The following article is the first part of a series on Sefer Yonah, presented by Rabbi Chaim Jachter and Binyamin Jachter. See next week’s issue of Kol Torah on Parashiyot Tazria and Metzora for Part II.
Tarshish, where is it? From the fact that Pasuk 3 names Tarshish as the place Yonah sought to flee, there must be some significance to this intended destination. In order to determine its significance we must first endeavor to discover where Tarshish is located. The fact that our Pasuk mentions Tarshish no less than three times adds to the urgency to discover an explanation.
Approach #1 - Rashi
Rashi (to Pasuk 3) writes that Tarshish is a sea. Targum Yonatan ben Uzziel follows this approach as well. According to this explanation, this indicates that Yonah does not care about the ship’s destination. Rather, he simply was desperate to flee the Land of Israel. Rashi cites a Midrash which presents a well-known Mashal (parable): A slave flees his master who is a Kohen and he runs to a cemetery, a Tamei (impure) place where his master is forbidden to enter. The master says I cannot retrieve you but I can send others to get you. Chutz LaAretz (outside Israel) is the Tamei place Yonah believes he can escape Hashem and the storm is the agent which is sent to recover the slave.
Approach #2 - Da’at Mikra (three options)
The Da’at Mikra is well-described at Wikipedia as “a series of volumes of Hebrew-language biblical commentary published by the Jerusalem-based Mossad Harav Kook and constitutes a cornerstone of contemporary Israeli Orthodox Jewish bible scholarship. The singularity of Da’at Mikra lies in its combination of a traditional outlook and the findings of modern research. The Da’at Mikra editors have sought to present an interpretation based primarily upon Peshat — the direct, literal reading of the text — as opposed to Derash. They do so by incorporating geographic references, archaeological findings and textual analysis, presenting a clear link between the commentary's traditional approach and contemporary methodology”. Editors of the Da’at Mikra series include the following acclaimed scholars: Professor Yehuda Elitzur of Bar-Ilan University, the International Bible Contest champion and Bible scholar Amos Hacham, Rav Sha’ul Yisra’eli and Rav Mordechai Breuer.
Thus, Da’at Mikra is a perfect source to help us in our search for the location of Tarshish. Da’at Mikra notes that the word Tarshish refers to the sea and thus a number of cities that lie near the sea are called Tarshish. It also notes that it is not clear which Tarshish is the one referred to in Sefer Yonah. It offers three possibilities: One is a Tarshish (or Tarsos) located one hundred and thirty kilometers northwest of Alexandria (located in the south of contemporary Turkey). A second possibility is a city located on the southern coast of Spain, near the Straits of Gibraltar. Da’at Mikra notes that some suggest a third possibility and identify the Tarshish of Sefer Yonah as a different city located along the Mediterranean coast.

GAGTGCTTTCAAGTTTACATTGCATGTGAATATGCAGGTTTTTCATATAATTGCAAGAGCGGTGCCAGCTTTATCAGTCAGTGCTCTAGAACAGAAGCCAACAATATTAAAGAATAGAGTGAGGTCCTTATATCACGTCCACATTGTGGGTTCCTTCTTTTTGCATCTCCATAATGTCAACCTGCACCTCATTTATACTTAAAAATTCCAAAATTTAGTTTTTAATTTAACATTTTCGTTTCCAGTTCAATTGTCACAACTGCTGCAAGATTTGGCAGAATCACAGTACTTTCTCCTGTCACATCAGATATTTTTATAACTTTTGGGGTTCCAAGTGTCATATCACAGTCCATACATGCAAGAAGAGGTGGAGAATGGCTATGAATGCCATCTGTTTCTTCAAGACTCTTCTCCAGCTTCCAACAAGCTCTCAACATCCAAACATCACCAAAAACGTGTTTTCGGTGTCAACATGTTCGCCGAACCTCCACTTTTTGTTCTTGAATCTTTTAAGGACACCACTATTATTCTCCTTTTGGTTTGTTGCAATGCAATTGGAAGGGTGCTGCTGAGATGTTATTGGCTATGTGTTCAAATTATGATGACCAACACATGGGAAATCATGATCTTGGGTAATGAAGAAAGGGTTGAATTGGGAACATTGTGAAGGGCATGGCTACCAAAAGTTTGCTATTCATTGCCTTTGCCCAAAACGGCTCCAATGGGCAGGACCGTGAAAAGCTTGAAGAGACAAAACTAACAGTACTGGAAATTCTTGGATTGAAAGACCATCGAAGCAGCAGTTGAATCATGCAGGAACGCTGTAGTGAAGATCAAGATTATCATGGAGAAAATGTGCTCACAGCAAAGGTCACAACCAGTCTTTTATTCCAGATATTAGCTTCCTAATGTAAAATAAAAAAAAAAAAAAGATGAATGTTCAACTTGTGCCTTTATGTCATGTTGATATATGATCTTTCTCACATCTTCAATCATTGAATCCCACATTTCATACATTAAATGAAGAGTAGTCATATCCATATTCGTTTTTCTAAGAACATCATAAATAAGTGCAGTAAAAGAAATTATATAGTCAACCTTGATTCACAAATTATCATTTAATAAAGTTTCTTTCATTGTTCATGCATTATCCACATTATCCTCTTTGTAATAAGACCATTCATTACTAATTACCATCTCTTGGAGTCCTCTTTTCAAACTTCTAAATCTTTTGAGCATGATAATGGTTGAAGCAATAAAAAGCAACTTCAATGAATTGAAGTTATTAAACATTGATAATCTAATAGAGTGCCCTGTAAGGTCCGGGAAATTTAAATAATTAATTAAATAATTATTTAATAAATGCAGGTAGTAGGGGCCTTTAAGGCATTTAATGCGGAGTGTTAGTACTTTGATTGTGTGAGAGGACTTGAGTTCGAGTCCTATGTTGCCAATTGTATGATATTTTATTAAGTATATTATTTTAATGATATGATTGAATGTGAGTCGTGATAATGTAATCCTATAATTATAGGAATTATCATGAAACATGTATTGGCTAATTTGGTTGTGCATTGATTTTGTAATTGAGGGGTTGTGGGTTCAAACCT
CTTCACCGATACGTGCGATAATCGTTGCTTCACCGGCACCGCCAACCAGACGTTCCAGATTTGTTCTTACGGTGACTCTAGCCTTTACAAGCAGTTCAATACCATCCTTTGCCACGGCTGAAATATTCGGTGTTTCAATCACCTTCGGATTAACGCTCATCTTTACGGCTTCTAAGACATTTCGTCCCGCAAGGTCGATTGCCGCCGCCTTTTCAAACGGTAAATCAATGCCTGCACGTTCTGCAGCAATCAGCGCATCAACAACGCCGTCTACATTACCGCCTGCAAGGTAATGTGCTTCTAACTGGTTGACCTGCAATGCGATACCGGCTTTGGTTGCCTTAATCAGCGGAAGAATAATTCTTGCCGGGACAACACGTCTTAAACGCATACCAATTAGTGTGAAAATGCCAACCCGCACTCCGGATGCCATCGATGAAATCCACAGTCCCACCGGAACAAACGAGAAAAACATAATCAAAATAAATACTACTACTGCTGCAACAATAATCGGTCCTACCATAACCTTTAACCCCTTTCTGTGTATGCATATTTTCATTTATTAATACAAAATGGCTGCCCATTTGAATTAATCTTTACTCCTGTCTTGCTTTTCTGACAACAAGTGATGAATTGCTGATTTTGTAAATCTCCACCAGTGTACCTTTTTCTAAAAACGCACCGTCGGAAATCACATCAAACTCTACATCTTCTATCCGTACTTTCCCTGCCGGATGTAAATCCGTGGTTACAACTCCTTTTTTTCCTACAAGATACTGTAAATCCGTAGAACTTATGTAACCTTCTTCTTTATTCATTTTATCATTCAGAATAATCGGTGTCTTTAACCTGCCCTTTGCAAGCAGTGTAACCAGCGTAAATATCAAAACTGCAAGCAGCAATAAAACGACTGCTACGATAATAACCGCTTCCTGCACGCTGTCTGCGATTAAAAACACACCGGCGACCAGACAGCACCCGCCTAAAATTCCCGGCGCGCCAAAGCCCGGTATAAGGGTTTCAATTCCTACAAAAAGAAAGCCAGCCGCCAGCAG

Why is the location important for us to know? Da’at Mikra explains that Yonah is heading in the opposite direction of Nineveh. Nineveh lies to the east of Israel where Yonah is located and Yonah attempts to escape to the west. If the location in Spain is accurate, this expresses the rebellion best because that was regarded as the farthest western point on earth during the time of Sefer Yonah.
Professor Simon - The Spain Option
Professor Uriel Simon argues for the Spain identification. He notes
“In three different passages (Yishayahu 60:6-9, Yechezkeil 38:13 and Tehillim 72:10) the full geographical extent of the known world is delimited by Tarshish at one end and Sheva at the other. Given that the latter lies in the east (in the southern Arabian peninsula), at the end of the overland caravan route, the other must lie in the uttermost west, at the end of the maritime trade route”.
Professor Simon argues that the threefold mention of Tarshish in Pasuk 3 stresses the point that Yonah “was not merely seeking to leave the Land of Israel by sea and flee to whatever destination the first ship might carry him, but in fact was trying to sail to the farthest possible point from his assigned destination”. Indeed, the Spain option gives you the most clues. It's in the opposite direction of his mission, it's the most drastic of places to go, and gives him peace of mind that the status quo will continue to exist just as he wants
Supporting the Spain Option